3. What if the parent finds out I made the report? Although every practical attempt is made to keep the identity of the reporter confidential, parents do sometimes guess correctly who made the report. If you are worried about retaliation or your safety, you must ask yourself how safe the child is in this person’s care. Add your concerns about retaliation and safety to the information you report.
4. What if all I have is hearsay? You should report when you are reasonably suspicious. Child abuse and neglect most commonly occur at home in private when nobody is looking. Eyewitness information is rare. Remember also that a child may confide in you the woes of another child. If it sounds serious, report it. The investigating social worker will assess and sort out the second- and third-hand information received.
What Responsible Coaches and Arena Managers Should Do
Contact your local child abuse council, child protective or other social service agency for a brief presentation on the problem, reporting responsibilities and local resources. Ask the speaker to bring a supply of child abuse reporting forms (each state has a slightly different one) and handouts, booklets, lists of emergency numbers and local resources. Post the lists on the bulletin board in the arena. Just doing that will let troubled children know it’s OK to talk to somebody at the rink about the problem.
If you suspect abuse or neglect, phone the Child Protective Services agency (CPS) in the child’s county of residence. These and other emergency numbers are listed in the emergency/government/services sections of the phone book. As a mandated reporter (a person required by law to report), you will also need to fill out the state form and mail it to CPS within a limited time, typically 36 hours from the time of the phone call.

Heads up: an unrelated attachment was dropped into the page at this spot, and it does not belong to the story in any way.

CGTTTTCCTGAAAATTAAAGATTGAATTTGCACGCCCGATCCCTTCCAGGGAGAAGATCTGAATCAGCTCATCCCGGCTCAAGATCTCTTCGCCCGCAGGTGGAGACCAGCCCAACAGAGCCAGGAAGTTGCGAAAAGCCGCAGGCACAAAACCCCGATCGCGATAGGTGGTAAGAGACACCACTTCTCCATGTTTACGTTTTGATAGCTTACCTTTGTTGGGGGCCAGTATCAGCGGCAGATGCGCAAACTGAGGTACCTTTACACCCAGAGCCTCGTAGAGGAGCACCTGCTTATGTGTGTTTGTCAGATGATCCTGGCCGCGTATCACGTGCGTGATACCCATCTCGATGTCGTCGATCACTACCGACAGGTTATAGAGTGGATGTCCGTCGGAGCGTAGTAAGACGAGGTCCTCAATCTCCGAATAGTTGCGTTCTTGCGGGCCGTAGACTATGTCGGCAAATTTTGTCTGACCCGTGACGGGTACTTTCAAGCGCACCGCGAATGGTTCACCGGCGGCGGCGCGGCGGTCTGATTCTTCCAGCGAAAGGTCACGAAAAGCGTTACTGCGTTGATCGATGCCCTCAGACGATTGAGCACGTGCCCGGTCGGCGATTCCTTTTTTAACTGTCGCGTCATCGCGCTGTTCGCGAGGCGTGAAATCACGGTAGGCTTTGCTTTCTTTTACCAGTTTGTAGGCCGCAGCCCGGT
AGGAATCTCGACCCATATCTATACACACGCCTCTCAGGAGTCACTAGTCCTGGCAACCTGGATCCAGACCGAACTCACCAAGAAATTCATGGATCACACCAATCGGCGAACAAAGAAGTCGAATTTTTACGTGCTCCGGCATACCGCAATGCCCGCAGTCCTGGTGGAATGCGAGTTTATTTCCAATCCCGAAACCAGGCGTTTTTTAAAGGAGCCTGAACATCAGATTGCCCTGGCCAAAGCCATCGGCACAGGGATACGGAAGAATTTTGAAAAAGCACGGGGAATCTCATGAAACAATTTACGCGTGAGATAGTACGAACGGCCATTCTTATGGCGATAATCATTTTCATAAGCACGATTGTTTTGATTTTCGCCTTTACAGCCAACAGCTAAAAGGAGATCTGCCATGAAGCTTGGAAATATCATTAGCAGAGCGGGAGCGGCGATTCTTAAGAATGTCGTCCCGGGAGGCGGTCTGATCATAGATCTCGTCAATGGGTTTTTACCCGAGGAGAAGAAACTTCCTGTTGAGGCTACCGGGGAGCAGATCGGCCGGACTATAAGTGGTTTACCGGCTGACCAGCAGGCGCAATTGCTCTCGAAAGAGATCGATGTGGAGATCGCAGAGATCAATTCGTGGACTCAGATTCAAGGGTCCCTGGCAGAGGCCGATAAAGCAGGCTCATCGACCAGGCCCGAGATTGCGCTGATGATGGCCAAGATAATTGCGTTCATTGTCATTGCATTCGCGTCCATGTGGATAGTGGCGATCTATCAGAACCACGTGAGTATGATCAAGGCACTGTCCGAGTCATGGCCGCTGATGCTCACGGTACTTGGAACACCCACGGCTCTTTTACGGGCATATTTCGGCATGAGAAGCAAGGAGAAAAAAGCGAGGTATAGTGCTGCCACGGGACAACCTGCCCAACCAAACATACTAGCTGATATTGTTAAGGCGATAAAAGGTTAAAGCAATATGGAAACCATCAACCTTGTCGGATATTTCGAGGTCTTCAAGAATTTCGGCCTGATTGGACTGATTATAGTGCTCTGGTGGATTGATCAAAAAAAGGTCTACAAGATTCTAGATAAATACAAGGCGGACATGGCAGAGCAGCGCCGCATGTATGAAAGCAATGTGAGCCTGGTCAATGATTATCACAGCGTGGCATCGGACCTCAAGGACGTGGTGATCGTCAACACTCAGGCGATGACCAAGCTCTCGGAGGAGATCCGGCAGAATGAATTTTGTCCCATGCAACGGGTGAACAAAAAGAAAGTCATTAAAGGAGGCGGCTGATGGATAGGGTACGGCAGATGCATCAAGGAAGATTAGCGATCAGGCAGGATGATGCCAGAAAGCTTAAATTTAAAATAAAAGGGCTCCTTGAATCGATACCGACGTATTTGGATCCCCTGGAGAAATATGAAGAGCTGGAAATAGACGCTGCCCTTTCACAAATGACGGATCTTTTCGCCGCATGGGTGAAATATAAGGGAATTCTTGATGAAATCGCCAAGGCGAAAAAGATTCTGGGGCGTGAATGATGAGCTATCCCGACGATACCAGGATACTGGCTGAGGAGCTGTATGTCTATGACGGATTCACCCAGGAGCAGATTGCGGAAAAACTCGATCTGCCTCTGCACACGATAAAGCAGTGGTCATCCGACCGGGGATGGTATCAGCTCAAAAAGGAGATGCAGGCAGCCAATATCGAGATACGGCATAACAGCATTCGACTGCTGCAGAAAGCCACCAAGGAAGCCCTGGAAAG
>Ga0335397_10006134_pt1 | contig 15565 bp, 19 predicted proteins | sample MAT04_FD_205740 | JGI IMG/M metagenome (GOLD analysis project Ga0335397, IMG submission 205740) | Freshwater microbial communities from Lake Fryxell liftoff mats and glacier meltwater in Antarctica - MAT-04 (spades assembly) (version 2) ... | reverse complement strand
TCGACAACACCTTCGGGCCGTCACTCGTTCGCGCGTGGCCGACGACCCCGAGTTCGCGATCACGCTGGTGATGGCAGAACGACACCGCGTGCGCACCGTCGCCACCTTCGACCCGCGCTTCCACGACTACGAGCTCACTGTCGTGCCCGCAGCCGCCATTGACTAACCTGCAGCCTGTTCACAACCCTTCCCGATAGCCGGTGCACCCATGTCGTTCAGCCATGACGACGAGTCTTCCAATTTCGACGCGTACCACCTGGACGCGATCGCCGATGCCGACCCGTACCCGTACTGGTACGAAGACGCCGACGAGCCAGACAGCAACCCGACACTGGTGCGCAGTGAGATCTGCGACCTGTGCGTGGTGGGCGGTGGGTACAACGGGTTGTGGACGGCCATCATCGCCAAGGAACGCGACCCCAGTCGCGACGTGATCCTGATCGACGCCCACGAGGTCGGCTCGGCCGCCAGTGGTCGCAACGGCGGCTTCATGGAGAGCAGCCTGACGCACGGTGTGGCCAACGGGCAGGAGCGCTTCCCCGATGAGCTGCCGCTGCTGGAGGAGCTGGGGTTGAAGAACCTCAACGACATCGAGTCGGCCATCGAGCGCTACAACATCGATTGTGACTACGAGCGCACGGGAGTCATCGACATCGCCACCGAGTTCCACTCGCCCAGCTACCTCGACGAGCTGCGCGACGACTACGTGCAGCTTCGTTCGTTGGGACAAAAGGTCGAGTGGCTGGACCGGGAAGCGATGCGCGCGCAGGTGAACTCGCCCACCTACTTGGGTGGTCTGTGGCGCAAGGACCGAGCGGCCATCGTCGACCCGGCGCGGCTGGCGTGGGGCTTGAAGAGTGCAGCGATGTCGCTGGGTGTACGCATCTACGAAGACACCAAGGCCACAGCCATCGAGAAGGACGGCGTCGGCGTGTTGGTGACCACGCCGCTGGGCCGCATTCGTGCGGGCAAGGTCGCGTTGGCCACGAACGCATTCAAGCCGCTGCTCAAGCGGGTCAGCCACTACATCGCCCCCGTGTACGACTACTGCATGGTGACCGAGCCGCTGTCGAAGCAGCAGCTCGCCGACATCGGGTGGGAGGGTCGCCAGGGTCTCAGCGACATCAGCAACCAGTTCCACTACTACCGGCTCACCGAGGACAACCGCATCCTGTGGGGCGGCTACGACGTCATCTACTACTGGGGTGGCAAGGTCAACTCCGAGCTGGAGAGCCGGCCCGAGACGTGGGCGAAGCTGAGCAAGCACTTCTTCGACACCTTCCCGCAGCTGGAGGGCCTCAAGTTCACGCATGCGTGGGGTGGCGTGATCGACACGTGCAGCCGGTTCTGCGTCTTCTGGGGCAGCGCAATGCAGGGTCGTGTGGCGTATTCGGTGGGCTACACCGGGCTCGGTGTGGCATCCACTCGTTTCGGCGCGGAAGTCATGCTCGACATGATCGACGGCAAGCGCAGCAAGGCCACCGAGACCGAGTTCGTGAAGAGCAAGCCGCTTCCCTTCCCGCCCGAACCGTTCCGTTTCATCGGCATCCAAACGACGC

Employers of mandated reporters are required to inform employees of the mandate, have them sign a statement saying they agree to comply with the reporting law, and keep the signed statement in each employee’s personnel file. Sample forms are usually available in publications created by your state Department of Social Services or Office of Child Abuse Prevention.
Learn more through national, state and local agencies.
- National Center on Child Abuse and Neglect (NCCAN); 800-394-3366; www.calib.com/nccanch
- Childhelp USA’s 24-hour hotline has hotline counselors and can provide local referrals; 800-4-A-Child (800-422-4453); www.childhelpusa.org
- National Coalition Against Domestic Violence (NCADV); (303) 839-1852; www.ncadv.org
State Department of Social Services
- Child Protective Services
- Child Abuse Councils
- Parental Stress Hotlines
- Other social service agencies
Above all, create a positive and enjoyable learning experience for your skaters in a safe setting supervised by responsible adults. Be prepared. Learn who to contact and how to make a report. If a child seems troubled, or you are worried, ask the child how things are going. Since most families urge children not to share dirty linen in public, you may need to ask several times before the child will open up to you. Also ask the child what he/she would do to get help in an emergency. Make sure the plan is practical. Above all, let the child know you care!
* Lynn Loar, Ph.D., LCSW, is a social worker specializing in child abuse and neglect in the San Francisco Bay Area and an ice skating coach at the Winter Lodge in Palo Alto, CA where she runs a skating class for children with developmental disabilities and their families. Lynn was positively influenced in her youth by skating coach Vera Cross. Lynn can be reached at email@example.com.